Toronto Star’s Shree Paradkar Devotes Column To Framing Opposition To Palestinian Propaganda As Racism

In a June 28 commentary published in the Toronto Star entitled: “Why the term ‘anti-Palestinian racism’ has an uphill climb to recognition,” columnist Shree Paradkar preyed upon the caring nature of Canadian values to distort narratives through an Orwellian inversion of reality — cheapening the experiences of other oppressed minority groups in the process.

Paradkar — a long-time serial anti-Israel offender with a bizarre obsession with reflexively attacking the Jewish State’s supporters and defending its detractors — failed to genuinely engage with any substantive reasons why common actions and beliefs of the pro-Palestinian movement are widely criticized as problematic, while arguing that opposition to such things is a “systemic” form of “racism” that deserves to be specifically named and included for equal mention in classroom discussions of historically significant scourges such as antisemitism, anti-Black racism, and anti-Indigenous racism and discrimination.

Paradkar stated that society unfairly “resists the term that describes the experiences of Palestinians worldwide: anti-Palestinian racism,” and that governments and school boards should formally adopt the term and “reckon” with it. She cited an explanation of the concept of anti-Palestinian racism as including anything that “excludes…their narratives.”

Any form of racism or hatred against any group of people based on their ethnic or national origin is unacceptable — including hatred directed at Palestinians. The vast majority of good-natured Canadians would agree unequivocally with this statement, as Paradkar is well aware.

That’s why the rest of her article is so hypocritical and disingenuous, and why its implications are so nefarious.

As an example to illustrate the phenomenon of alleged anti-Palestinian racism, Paradkar shared an anecdotal story about a few unidentified Jewish students feeling uncomfortable when Palestinian students served falafel at school. Despite the whole article hinging on the suggestion that anti-Palestinian racism is some kind of serious “systemic” problem that deserves the same kind of urgent attention and prioritization as society’s worst plagues, this bizarre example of an isolated minor annoyance (and an unverifiable one that barely makes sense at that) is important enough to make the cut as one of the few examples singled out for mention by Paradkar. How few actual incidents of this phenomenon must there be for this to be the case?

The very same weekend as this article came out, a Toronto synagogue had its windows smashed in. Earlier that same week, riots and assaults took place by pro-Palestinian protesters against Jews outside a synagogue in Los Angeles. A few weeks earlier, a Toronto student had to be escorted to school by a large crowd due to incessant bullying over his Jewish identity which went unaddressed by the school system. These are just a few very recent examples of the kind of serious, dangerous, widespread, and often violent antisemitism that the Jewish community is currently facing. These follow months of similar incidents around North America. If at any point Palestinian students got annoyed at their Israeli peers for eating their version of falafel in front of them and made an insensitive comment about it, it did not make the news as they had significantly more serious things to worry about.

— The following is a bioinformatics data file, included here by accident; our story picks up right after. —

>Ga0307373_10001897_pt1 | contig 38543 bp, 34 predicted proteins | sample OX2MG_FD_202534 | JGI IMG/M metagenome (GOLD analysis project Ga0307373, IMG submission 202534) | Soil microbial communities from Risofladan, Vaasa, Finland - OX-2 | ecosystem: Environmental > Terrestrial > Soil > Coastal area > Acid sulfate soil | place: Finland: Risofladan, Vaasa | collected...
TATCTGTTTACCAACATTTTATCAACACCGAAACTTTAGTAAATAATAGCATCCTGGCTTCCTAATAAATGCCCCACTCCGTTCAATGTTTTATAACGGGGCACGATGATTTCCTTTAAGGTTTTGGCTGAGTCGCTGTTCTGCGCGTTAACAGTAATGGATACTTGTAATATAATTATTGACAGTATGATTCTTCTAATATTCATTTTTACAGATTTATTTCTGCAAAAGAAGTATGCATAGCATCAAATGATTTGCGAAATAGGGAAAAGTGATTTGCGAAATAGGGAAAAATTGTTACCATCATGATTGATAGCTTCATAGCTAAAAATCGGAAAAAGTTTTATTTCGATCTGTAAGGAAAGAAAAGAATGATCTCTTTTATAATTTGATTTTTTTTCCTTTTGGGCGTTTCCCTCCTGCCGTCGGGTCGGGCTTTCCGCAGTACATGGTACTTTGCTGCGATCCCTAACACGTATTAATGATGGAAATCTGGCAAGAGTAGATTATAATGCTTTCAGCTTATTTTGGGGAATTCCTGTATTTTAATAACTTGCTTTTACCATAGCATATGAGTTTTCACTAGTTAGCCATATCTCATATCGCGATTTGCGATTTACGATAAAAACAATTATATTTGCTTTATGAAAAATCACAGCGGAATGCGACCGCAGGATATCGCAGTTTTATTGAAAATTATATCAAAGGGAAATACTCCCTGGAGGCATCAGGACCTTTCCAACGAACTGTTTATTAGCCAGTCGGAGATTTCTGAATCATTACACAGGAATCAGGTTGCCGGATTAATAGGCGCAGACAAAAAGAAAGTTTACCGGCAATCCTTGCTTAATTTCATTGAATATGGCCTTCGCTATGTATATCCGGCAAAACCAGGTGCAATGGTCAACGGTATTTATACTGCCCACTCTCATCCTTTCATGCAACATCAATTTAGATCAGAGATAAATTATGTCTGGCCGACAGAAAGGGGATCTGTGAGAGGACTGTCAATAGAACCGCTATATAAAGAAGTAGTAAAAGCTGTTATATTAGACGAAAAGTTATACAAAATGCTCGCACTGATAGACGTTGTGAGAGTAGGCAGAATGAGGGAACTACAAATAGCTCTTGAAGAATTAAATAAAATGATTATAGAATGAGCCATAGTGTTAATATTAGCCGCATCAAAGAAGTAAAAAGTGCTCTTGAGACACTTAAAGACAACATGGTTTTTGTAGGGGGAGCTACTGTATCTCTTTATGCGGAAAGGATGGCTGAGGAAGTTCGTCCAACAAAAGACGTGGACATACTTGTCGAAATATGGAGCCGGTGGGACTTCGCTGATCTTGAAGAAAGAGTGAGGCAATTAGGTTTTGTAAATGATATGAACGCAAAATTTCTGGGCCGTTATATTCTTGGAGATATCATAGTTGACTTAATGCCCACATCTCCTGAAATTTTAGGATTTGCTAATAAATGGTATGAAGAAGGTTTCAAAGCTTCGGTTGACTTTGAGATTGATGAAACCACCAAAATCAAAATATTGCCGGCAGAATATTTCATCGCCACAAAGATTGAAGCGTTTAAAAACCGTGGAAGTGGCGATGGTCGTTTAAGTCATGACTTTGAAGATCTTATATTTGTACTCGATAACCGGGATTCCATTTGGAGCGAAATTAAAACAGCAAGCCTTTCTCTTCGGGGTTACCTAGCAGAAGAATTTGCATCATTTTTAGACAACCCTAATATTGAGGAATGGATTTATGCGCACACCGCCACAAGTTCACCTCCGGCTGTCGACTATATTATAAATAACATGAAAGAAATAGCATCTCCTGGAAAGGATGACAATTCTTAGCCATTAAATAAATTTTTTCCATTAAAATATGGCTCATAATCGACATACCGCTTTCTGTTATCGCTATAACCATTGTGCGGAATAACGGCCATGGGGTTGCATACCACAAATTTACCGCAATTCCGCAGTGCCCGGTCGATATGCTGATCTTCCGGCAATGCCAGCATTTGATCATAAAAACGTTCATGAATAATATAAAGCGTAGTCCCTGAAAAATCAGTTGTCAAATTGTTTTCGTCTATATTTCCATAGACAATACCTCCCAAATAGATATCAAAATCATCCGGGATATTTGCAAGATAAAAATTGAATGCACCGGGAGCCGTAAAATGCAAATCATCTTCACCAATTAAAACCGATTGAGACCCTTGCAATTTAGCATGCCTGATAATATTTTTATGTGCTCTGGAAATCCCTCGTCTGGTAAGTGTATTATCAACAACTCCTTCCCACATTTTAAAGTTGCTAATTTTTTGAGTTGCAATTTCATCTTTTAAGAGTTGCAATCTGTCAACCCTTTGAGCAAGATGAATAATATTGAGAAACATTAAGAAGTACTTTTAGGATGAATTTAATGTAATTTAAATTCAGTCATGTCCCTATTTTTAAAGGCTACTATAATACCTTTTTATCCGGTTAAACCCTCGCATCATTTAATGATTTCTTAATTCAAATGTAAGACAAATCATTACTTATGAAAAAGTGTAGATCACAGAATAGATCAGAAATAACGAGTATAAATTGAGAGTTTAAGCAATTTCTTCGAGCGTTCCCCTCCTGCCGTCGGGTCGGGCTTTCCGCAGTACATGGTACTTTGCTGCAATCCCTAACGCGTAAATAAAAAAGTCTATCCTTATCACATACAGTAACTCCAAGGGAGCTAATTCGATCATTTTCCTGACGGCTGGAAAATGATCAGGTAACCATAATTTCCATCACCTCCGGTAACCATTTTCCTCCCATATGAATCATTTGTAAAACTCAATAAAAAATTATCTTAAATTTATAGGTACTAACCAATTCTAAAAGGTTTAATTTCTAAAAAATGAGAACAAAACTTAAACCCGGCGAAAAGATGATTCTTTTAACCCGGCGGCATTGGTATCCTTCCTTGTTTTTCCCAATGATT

While Paradkar has not chosen to devote an entire article to this very alarming and very concerning current trend physically targeting her local Jewish community, she is aware enough of it to give some noteworthy recent antisemitic incidents a passing mention — in the context of saying they are totally fine. Sure, she vaguely states once or twice that antisemitism is a bad thing, but she also opened her whole piece by citing complaints against Palestinian protests “in front of a synagogue” and “in front of a bookstore” as anti-Palestinian racism.

Not only is the comparison between this and the allegedly ‘systemic’ anti-Palestinian racism described ridiculous on the surface, it’s also grossly insulting and dismissive.

Surely if people of Palestinian origin were being systematically discriminated against or attacked based on their ethnicity, it would deserve equal attention to other such phenomena. But defining such hate as objection to Palestinian national narratives is preposterous and unfair on multiple levels.

The idea that criticism of the Palestinian efforts to wipe out the Jewish State and murder the Jewish people should be treated as equivalent to antisemitism and racism is little more than a cynical marketing ploy to stifle this legitimate criticism while also manipulating the sensitive emotional wounds of the public into misunderstanding the nature of the political issues at hand.

When and if there is legitimate discrimination against Palestinians, their Jewish neighbours and other Canadians will without a doubt come to their defence. Yet sadly, when the reverse is true — and when the offenders are Palestinians and their supporters — Paradkar and many others are choosing to defend the offenders.

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